nep-evo New Economics Papers
on Evolutionary Economics
Issue of 2018‒04‒23
four papers chosen by
Matthew Baker
City University of New York

  1. Diversity & empire: Baltic Germans & comparative development By Vitola, Alise; Grigoriadis, Theocharis
  2. Religious & Cultural Leaders By Anja Prummer;
  3. A Not so Myopic Axiomatization of Discounting By Jean-Pierre Drugeon; Thai Ha-Huy
  4. In a variety of individual decision contexts, people have been shown to exhibit presentbiased time preferences. Little is known, however, about discounting when there are trade-offs between own and others' consumption. In this paper, we provide a systematic analysis of present bias in individual and social contexts, as well as its stability across these two. In a longitudinal experiment, subjects make a series of intertemporal allocation decisions of real-effort tasks for varying prices using a convex budget set approach. We find a substantial present bias in generosity. In generalized dictator games, subjects behave more altruistically towards others when deciding in advance rather than in the present, while delaying consequences plays no role when choices only affect the future. At the individual level, we find that the present bias displayed in social contexts is correlated with present bias in intertemporal choices that only affect own consumption. This demonstrates that the desire for immediate gratification is a behavioral phenomenon that is stable across contexts. By Felix Koelle; Lukas Wenner

  1. By: Vitola, Alise; Grigoriadis, Theocharis
    Abstract: In this paper, we explore the long-run effects of cultural and imperial legacies in the Baltic region. Drawing evidence from the 1897 population census in the Russian Empire, we find that localities with a higher share of German historical population are inclined to be more developed in contemporary Latvia and Estonia. Furthermore, based on the Life-In-Transition Survey (LiTS), we use robust regression discontinuity and identify persistent differential patterns of socioeconomic and political preferences across the borders of the former imperial territories of Estland, Livonia (Swedish Livonia), Letgallia (Polish Livonia) and Courland. Hence, we argue for the persistence of legacies as drivers of divergent development paths in the regions of Latvia and Estonia.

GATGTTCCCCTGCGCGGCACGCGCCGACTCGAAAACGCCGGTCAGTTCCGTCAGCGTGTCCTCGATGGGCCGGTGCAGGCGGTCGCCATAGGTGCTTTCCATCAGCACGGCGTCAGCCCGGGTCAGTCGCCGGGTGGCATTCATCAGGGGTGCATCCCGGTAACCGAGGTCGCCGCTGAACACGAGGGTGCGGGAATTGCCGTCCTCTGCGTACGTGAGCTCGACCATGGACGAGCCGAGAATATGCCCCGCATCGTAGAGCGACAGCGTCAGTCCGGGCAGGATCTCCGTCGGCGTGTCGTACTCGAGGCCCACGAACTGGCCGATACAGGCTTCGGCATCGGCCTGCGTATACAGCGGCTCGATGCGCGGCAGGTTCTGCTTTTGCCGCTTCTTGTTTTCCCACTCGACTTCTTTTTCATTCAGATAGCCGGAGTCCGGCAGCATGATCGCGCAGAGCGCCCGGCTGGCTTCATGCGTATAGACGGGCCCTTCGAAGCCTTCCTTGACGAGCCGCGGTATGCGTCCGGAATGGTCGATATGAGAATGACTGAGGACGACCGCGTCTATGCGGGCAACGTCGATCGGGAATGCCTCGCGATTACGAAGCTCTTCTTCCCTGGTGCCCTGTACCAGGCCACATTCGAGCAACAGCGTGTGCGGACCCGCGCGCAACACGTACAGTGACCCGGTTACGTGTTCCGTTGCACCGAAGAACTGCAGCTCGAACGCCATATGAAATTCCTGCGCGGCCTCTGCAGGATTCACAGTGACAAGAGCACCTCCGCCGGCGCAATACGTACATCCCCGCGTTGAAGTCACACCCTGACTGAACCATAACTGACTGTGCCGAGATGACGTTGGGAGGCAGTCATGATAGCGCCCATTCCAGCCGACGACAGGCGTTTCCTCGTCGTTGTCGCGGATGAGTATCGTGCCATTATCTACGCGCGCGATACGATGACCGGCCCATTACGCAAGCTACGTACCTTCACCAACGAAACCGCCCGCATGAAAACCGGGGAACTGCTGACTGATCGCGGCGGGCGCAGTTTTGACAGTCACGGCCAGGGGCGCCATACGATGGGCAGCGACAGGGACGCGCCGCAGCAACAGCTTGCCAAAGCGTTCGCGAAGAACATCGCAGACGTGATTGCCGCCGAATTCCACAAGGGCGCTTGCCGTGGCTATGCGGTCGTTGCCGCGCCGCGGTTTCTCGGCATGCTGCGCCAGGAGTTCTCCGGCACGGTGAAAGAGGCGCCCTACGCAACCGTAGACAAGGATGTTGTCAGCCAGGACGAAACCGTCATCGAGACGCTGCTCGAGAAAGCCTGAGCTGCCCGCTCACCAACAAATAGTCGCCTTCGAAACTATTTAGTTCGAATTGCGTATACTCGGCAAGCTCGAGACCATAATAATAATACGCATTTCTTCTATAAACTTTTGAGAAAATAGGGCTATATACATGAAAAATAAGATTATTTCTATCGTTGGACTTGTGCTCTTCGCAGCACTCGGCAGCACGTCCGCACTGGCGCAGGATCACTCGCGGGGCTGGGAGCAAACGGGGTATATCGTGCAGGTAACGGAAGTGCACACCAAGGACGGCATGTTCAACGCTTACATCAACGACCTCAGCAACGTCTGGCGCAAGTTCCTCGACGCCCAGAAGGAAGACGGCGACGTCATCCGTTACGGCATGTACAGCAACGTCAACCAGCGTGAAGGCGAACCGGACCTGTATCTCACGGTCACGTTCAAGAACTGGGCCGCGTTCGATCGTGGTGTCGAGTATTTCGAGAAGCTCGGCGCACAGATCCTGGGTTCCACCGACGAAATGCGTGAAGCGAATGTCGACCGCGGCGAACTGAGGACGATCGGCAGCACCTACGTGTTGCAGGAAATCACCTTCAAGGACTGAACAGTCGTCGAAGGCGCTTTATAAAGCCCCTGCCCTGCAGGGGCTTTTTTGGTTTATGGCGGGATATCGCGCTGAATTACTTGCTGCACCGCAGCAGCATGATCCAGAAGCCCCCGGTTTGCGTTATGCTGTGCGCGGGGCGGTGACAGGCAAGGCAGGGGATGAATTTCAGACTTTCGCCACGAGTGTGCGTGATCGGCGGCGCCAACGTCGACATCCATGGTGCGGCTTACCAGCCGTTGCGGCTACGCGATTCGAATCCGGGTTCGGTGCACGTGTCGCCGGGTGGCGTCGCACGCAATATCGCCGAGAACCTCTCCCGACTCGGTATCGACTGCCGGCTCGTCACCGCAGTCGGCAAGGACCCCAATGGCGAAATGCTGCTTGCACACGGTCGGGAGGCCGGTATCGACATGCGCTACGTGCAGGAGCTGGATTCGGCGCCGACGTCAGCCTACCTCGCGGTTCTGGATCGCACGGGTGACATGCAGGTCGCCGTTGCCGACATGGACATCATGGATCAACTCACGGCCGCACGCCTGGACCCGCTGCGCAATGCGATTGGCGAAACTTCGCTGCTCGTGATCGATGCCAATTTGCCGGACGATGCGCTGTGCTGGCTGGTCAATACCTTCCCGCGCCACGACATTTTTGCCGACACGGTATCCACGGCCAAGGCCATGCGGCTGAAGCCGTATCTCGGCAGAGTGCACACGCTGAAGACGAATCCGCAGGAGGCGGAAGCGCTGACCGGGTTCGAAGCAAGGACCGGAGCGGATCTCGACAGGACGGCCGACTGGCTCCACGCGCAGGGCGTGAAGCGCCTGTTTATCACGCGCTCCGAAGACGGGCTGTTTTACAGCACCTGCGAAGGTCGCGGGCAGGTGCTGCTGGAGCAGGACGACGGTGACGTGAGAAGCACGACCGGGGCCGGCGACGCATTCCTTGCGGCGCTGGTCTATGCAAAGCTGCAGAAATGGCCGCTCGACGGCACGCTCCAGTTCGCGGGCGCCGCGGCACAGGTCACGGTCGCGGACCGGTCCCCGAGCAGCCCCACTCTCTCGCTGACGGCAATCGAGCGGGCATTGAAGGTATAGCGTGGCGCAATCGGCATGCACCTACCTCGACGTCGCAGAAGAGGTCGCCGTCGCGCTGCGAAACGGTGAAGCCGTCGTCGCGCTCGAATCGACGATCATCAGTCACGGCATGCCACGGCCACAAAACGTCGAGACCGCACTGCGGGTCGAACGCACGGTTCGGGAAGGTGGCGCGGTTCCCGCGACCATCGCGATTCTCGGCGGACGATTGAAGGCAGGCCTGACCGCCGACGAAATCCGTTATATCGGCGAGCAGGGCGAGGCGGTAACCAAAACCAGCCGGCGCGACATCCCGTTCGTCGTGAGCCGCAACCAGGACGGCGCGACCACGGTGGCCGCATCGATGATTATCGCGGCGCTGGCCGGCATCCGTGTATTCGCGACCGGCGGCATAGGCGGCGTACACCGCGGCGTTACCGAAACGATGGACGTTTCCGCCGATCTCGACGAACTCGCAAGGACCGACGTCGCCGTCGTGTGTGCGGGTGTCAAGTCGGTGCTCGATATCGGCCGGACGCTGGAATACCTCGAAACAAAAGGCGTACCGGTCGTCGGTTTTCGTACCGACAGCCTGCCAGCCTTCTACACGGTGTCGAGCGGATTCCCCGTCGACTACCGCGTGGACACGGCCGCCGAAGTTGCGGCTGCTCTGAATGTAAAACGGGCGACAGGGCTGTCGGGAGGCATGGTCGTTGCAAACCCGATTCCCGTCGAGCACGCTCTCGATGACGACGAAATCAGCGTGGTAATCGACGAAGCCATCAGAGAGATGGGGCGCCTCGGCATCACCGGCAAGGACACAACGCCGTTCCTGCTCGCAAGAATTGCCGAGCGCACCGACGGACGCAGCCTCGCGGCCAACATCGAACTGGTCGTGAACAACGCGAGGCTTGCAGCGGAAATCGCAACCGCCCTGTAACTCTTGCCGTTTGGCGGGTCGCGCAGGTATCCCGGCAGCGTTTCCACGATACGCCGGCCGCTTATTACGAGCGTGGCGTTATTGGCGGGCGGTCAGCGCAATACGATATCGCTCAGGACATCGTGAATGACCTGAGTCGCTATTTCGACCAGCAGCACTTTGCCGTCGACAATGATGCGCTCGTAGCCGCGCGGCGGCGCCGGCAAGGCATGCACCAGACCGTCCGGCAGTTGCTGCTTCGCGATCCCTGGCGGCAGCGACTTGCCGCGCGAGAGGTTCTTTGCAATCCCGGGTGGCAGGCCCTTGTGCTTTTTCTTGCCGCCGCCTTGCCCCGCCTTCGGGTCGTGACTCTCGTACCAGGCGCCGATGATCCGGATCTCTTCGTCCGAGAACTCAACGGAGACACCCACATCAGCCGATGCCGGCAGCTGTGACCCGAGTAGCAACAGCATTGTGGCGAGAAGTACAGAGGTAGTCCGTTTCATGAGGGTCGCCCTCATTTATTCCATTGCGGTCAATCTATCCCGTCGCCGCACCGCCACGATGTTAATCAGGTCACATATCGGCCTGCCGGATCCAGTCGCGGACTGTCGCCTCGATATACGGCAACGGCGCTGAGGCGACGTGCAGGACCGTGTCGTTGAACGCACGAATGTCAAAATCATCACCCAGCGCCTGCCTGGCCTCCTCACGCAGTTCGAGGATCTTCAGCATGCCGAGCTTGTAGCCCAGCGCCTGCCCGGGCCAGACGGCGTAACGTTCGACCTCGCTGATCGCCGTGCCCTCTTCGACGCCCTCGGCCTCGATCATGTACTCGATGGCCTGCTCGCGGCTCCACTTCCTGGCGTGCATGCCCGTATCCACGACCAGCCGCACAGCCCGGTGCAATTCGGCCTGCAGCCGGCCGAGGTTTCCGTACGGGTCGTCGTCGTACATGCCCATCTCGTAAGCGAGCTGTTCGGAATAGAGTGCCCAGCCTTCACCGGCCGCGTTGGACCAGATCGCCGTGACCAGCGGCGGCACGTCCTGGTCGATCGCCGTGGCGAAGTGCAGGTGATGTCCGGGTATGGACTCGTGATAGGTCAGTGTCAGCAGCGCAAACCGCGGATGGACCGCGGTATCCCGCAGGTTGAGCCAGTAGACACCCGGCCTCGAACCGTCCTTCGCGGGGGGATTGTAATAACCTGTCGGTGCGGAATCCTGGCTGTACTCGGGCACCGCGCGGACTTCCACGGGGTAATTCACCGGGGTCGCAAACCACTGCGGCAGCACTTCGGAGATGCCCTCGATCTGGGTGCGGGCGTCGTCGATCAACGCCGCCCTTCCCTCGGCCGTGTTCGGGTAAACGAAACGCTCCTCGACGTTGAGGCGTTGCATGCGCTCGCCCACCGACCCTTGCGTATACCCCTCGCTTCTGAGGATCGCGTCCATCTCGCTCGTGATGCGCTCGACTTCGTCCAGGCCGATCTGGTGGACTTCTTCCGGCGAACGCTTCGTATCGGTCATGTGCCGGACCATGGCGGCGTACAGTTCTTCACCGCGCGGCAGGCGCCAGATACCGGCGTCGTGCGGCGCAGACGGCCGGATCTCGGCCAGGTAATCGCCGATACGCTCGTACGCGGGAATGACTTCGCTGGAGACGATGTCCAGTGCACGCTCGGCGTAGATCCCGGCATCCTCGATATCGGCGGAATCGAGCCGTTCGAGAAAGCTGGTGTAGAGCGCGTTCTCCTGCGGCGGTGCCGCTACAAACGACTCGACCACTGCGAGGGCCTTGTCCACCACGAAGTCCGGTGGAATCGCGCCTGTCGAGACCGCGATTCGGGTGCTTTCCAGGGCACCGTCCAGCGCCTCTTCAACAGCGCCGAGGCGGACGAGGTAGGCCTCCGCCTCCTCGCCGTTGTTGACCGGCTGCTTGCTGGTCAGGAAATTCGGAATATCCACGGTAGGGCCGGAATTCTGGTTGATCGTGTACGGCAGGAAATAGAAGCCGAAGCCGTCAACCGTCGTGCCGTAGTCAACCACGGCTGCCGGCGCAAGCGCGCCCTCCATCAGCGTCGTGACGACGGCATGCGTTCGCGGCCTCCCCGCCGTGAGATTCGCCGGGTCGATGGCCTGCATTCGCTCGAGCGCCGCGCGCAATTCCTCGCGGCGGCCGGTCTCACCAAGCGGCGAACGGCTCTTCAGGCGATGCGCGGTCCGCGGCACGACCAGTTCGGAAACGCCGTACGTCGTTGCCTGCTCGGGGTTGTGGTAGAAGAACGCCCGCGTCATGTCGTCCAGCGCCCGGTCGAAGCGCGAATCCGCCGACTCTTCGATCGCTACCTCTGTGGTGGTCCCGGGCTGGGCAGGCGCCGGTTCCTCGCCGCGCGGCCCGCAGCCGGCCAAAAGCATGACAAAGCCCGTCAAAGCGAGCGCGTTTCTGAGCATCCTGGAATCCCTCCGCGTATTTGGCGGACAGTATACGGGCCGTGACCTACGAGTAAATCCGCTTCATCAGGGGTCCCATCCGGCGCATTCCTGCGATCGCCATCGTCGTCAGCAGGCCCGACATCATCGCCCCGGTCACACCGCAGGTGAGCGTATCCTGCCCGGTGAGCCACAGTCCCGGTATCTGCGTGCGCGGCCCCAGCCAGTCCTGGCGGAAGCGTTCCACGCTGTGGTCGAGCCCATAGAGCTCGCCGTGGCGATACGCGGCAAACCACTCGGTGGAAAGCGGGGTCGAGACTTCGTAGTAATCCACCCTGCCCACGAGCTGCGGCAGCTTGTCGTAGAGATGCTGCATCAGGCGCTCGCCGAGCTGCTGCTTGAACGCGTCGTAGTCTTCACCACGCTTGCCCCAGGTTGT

Keywords: Baltic Germans,diversity,empire,development,culture
    JEL: N43 O57 P51
    Date: 2018
  2. By: Anja Prummer (Queen Mary University of London);
    Abstract: This paper surveys the existing literature on religious and cultural leaders. It discusses potential motivations of a leader and highlights that irrespective of his/her exact motivations, the presence of a leader is crucial for the cultural heterogeneity of a society. The impact of discrimination and government transfers on cultural integration is discussed. Last, the survey examines when religious and cultural leaders emerge.
    Keywords: Religious Leaders, Cultural Integration
    JEL: J15 Z10 D02
    Date: 2018–02–19
  3. By: Jean-Pierre Drugeon (PSE - Paris School of Economics, PJSE - Paris Jourdan Sciences Economiques - UP1 - Université Panthéon-Sorbonne - ENS Paris - École normale supérieure - Paris - INRA - Institut National de la Recherche Agronomique - EHESS - École des hautes études en sciences sociales - ENPC - École des Ponts ParisTech - CNRS - Centre National de la Recherche Scientifique); Thai Ha-Huy (EPEE - Centre d'Etudes des Politiques Economiques - UEVE - Université d'Évry-Val-d'Essonne)
    Abstract: This article builds an axiomatization of inter-temporal trade-offs that makes an explicit account of the distant future and therefore encompasses motives related to sustainability, transmission to offsprings and altruism. The focus is on separable representations and the approach is completed following a decision-theory index based approach that is applied to utility streams. This enlightens the limits of the commonly used tail intensity requesites for the evaluation of utility streams: in this article, these are supersed and replaced by an axiomatic approach to optimal myopia degrees that in its turn precedes the determination of optimal discount. The overall approach is anchored in the new and explicit proof of a temporal decomposition of the preference orders between the distant future and the close future itself directly related to the determination of the optimal myopia degrees. The argument is shown to provide a novel understanding of temporal biases with the scope for a distant future bias when the finite dimensional gets influenced by the infinite dimensional. The reference to robust orders and pessimism-like axioms finally allows for determining tractable representations for the indexes.
    Abstract: JEL Codes: D11, D15, D90.
    Keywords: Discount,Temporal Order Decompositions,Infinite Dimensional Topologies,Axiomatization,Myopia
    Date: 2018–04
  4. By: Felix Koelle (University of Cologne); Lukas Wenner (University of Cologne)
    Keywords: Present bias; altruism; stability; real effort; dictator game; intertemporal choice
    Date: 2018–02

This nep-evo issue is ©2018 by Matthew Baker. It is provided as is without any express or implied warranty. It may be freely redistributed in whole or in part for any purpose. If distributed in part, please include this notice.
General information on the NEP project can be found at For comments please write to the director of NEP, Marco Novarese at <>. Put “NEP” in the subject, otherwise your mail may be rejected.
NEP’s infrastructure is sponsored by the School of Economics and Finance of Massey University in New Zealand.